FCGs reported high caregiver burden and distress at baseline, with burden remaining stable over the course of the study. The intervention group was significantly less depressed, but anxiety remained stable across groups.
With the lessons learned and feedback obtained from FCGs, this study is the first step to developing an effective social support intervention to support FCGs and healthcare providers in improving cancer care.
A. Rodenhauser, W.W. Good, B. Zenger, J. Tate, K. Aras, B. Burton, R.S. Macleod.
PFEIFER: Preprocessing Framework for Electrograms Intermittently Fiducialized from Experimental Recordings, In The Journal of Open Source Software, Vol. 3, No. 21, The Open Journal, pp. 472. Jan, 2018.
Preprocessing Framework for Electrograms Intermittently Fiducialized from Experimental Recordings (PFEIFER) is a MATLAB Graphical User Interface designed to process bioelectric signals acquired from experiments.
PFEIFER was specifically designed to process electrocardiographic recordings from electrodes placed on or around the heart or on the body surface. Specific steps included in PFEIFER allow the user to remove some forms of noise, correct for signal drift, and mark specific instants or intervals in time (fiducialize) within all of the time sampled channels. PFEIFER includes many unique features that allow the user to process electrical signals in a consistent and time efficient manner, with additional options for advanced user configurations and input. PFEIFER is structured as a consolidated framework that provides many standard processing pipelines but also has flexibility to allow the user to customize many of the steps. PFEIFER allows the user to import time aligned cardiac electrical signals, semi-automatically determine fiducial markings from those signals, and perform computational tasks that prepare the signals for subsequent display and analysis.
U. Ruede, K. Willcox, L. C. McInnes, H. De Sterck, G. Biros, H. Bungartz, J. Corones, E. Cramer, J. Crowley, O. Ghattas, M. Gunzburger, M. Hanke, R. Harrison, M. Heroux, J. Hesthaven, P. Jimack, C. Johnson, K. E. Jordan, D. E. Keyes, R. Krause, V. Kumar, S. Mayer, J. Meza, K. M. Mrken, J. T. Oden, L. Petzold, P. Raghavan, S. M. Shontz, A. Trefethen, P. Turner, V. Voevodin, B. Wohlmuth,, C. S. Woodward.
Research and Education in Computational Science and Engineering, In SIAM Review, Vol. 60, No. 3, SIAM, pp. 707--754. Jan, 2018.
This report presents challenges, opportunities and directions for computational science and engineering (CSE) research and education for the next decade. Over the past two decades the field of CSE has penetrated both basic and applied research in academia, industry, and laboratories to advance discovery, optimize systems, support decision-makers, and educate the scientific and engineering workforce. Informed by centuries of theory and experiment, CSE performs computational experiments to answer questions that neither theory nor experiment alone is equipped to answer. CSE provides scientists and engineers with algorithmic inventions and software systems that transcend disciplines and scales. CSE brings the power of parallelism to bear on troves of data. Mathematics-based advanced computing has become a prevalent means of discovery and innovation in essentially all areas of science, engineering, technology, and society; and the CSE community is at the core of this transformation. However, a combination of disruptive developments—including the architectural complexity of extreme-scale computing, the data revolution and increased attention to data-driven discovery, and the specialization required to follow the applications to new frontiers—is redefining the scope and reach of the CSE endeavor. With these many current and expanding opportunities for the CSE field, there is a growing demand for CSE graduates and a need to expand CSE educational offerings. This need includes CSE programs at both the undergraduate and graduate levels, as well as continuing education and professional development programs, exploiting the synergy between computational science and data science. Yet, as institutions consider new and evolving educational programs, it is essential to consider the broader research challenges and opportunities that provide the context for CSE education and workforce development.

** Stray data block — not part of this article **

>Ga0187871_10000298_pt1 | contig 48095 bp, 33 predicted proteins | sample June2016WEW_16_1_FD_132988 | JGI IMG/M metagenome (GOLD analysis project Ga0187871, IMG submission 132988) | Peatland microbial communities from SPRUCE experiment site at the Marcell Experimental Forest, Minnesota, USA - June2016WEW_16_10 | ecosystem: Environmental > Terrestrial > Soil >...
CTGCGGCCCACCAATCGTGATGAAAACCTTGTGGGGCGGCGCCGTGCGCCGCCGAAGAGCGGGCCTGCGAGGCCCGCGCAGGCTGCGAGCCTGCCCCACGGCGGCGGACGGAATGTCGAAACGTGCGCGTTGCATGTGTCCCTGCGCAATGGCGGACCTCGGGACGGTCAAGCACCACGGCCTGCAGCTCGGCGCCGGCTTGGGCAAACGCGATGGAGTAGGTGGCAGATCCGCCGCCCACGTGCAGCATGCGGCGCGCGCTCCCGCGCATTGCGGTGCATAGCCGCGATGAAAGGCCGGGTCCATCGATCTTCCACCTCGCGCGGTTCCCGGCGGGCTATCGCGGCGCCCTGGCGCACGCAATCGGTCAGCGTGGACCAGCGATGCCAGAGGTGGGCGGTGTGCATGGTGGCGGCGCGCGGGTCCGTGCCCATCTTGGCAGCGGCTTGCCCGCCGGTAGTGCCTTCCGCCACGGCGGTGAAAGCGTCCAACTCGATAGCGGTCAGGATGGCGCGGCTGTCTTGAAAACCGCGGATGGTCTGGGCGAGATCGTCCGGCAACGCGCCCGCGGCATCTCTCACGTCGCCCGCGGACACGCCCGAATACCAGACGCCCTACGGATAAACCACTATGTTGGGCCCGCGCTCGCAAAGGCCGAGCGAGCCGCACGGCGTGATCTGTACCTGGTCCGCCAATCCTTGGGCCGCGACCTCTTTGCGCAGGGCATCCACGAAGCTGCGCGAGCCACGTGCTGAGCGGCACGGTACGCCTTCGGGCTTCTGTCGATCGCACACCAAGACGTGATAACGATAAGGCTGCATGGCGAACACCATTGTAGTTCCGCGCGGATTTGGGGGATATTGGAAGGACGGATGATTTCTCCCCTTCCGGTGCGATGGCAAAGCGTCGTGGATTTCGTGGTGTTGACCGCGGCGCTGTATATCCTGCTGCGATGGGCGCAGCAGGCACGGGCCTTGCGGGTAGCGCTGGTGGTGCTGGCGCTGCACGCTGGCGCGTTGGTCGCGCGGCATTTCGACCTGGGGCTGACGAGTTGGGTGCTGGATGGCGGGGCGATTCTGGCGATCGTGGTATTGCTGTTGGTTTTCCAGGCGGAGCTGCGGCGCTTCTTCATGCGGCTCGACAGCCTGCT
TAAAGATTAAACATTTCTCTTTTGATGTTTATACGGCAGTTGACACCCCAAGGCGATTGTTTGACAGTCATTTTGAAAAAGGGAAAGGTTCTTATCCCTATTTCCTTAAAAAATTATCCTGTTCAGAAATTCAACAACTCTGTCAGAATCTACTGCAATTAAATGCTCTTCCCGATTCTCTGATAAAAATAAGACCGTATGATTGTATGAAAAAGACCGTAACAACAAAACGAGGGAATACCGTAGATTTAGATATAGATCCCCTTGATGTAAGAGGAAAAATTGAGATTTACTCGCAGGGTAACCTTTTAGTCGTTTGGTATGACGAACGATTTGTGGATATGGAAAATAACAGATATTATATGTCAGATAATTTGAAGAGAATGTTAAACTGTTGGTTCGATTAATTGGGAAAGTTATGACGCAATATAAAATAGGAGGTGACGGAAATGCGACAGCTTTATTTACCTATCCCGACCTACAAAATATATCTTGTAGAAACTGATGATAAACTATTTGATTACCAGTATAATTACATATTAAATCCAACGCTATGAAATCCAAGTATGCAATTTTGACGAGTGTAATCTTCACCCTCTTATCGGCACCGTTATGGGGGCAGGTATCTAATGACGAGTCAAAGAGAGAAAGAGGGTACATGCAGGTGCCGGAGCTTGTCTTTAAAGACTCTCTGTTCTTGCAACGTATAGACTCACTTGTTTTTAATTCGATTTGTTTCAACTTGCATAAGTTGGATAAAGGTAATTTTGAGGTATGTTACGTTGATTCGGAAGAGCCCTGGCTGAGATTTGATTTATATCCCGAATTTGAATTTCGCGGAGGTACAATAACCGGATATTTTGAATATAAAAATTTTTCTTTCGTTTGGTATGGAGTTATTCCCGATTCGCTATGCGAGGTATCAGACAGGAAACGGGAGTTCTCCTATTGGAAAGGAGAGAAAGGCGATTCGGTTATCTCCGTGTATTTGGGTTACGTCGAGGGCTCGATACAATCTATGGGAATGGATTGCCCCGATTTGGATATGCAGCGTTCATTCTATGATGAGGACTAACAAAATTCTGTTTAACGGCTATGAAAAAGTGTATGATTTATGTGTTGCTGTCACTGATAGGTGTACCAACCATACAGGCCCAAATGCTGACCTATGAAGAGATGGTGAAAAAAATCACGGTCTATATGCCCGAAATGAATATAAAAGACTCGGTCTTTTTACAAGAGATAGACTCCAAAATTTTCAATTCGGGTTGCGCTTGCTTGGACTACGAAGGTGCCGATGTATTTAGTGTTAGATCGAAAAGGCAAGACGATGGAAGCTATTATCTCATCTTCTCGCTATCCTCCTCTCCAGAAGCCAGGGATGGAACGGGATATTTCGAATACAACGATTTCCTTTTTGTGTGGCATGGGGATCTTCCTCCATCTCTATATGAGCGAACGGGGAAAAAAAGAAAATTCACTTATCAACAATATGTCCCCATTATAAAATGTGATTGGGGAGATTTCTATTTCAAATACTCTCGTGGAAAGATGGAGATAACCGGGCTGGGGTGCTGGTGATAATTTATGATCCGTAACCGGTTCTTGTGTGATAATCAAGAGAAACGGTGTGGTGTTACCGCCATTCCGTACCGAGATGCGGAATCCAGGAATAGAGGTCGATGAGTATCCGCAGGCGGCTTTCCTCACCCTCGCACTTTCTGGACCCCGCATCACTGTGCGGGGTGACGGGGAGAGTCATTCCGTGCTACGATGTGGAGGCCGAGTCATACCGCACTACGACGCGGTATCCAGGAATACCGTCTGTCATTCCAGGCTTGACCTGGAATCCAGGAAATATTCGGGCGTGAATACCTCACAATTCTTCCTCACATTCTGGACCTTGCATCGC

A. Sanderson, A. Humphrey, J. Schmidt, R. Sisneros. Coupling the Uintah Framework and the VisIt Toolkit for Parallel In Situ Data Analysis and Visualization and Computational Steering, In High Performance Computing, June, 2018.
Data analysis and visualization are an essential part of the scientific discovery process. As HPC simulations have grown, I/O has become a bottleneck, which has required scientists to turn to in situ tools for simulation data exploration. Incorporating additional data, such as runtime performance data, into the analysis or I/O phases of a workflow is routinely avoided for fear of excaberting performance issues. The paper presents how the Uintah Framework, a suite of HPC libraries and applications for simulating complex chemical and physical reactions, was coupled with VisIt, an interactive analysis and visualization toolkit, to allow scientists to perform parallel in situ visualization of simulation and runtime performance data. An additional benefit of the coupling made it possible to create a "simulation dashboard" that allowed for in situ computational steering and visual debugging.
A. Sanderson, X. Tricoche. Exploration of periodic flow fields, In 18th International Symposium on Flow Visualization, 2018.